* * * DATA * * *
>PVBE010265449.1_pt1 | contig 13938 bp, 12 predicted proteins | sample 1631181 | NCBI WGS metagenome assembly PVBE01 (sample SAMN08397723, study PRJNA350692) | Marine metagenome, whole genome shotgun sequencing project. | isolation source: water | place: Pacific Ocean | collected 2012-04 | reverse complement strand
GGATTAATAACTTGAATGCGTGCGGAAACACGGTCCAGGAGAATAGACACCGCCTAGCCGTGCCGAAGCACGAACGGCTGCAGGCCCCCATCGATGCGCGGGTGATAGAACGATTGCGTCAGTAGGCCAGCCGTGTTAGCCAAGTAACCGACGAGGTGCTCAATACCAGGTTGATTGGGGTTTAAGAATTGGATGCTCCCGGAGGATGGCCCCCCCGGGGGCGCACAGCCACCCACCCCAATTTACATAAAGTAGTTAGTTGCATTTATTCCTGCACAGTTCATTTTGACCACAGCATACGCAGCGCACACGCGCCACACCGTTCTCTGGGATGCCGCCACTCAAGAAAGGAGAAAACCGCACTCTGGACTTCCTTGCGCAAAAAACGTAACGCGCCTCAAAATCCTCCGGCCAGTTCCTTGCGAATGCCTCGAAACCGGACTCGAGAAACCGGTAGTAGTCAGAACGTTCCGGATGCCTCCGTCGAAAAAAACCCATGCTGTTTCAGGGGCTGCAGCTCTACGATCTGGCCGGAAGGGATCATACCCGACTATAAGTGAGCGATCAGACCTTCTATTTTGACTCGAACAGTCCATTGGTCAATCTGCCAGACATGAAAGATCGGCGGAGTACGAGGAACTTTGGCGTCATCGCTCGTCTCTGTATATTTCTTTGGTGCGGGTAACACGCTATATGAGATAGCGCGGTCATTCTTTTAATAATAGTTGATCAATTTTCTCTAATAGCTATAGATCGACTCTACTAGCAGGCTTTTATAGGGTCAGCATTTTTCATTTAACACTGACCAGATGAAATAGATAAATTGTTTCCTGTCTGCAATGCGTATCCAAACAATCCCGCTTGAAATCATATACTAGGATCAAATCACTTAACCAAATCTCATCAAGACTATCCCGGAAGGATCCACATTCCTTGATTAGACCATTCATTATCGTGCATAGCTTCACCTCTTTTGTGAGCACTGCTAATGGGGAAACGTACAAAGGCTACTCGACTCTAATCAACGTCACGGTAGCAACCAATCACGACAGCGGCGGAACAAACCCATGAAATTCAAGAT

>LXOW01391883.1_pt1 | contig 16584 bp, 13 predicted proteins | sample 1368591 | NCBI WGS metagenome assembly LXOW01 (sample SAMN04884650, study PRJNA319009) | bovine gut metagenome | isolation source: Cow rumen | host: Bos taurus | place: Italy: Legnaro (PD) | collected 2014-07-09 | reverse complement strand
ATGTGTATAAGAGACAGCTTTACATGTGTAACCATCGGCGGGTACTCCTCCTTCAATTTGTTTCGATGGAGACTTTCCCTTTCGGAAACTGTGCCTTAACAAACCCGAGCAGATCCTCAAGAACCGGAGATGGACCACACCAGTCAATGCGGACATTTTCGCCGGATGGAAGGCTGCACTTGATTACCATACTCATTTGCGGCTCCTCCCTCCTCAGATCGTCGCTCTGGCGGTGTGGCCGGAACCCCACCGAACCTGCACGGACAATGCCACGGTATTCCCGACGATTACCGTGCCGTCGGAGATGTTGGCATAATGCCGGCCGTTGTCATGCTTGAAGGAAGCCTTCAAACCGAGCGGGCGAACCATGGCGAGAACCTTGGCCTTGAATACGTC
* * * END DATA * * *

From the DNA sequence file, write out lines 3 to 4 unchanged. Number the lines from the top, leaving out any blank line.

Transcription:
>LXOW01391883.1_pt1 | contig 16584 bp, 13 predicted proteins | sample 1368591 | NCBI WGS metagenome assembly LXOW01 (sample SAMN04884650, study PRJNA319009) | bovine gut metagenome | isolation source: Cow rumen | host: Bos taurus | place: Italy: Legnaro (PD) | collected 2014-07-09 | reverse complement strand
ATGTGTATAAGAGACAGCTTTACATGTGTAACCATCGGCGGGTACTCCTCCTTCAATTTGTTTCGATGGAGACTTTCCCTTTCGGAAACTGTGCCTTAACAAACCCGAGCAGATCCTCAAGAACCGGAGATGGACCACACCAGTCAATGCGGACATTTTCGCCGGATGGAAGGCTGCACTTGATTACCATACTCATTTGCGGCTCCTCCCTCCTCAGATCGTCGCTCTGGCGGTGTGGCCGGAACCCCACCGAACCTGCACGGACAATGCCACGGTATTCCCGACGATTACCGTGCCGTCGGAGATGTTGGCATAATGCCGGCCGTTGTCATGCTTGAAGGAAGCCTTCAAACCGAGCGGGCGAACCATGGCGAGAACCTTGGCCTTGAATACGTC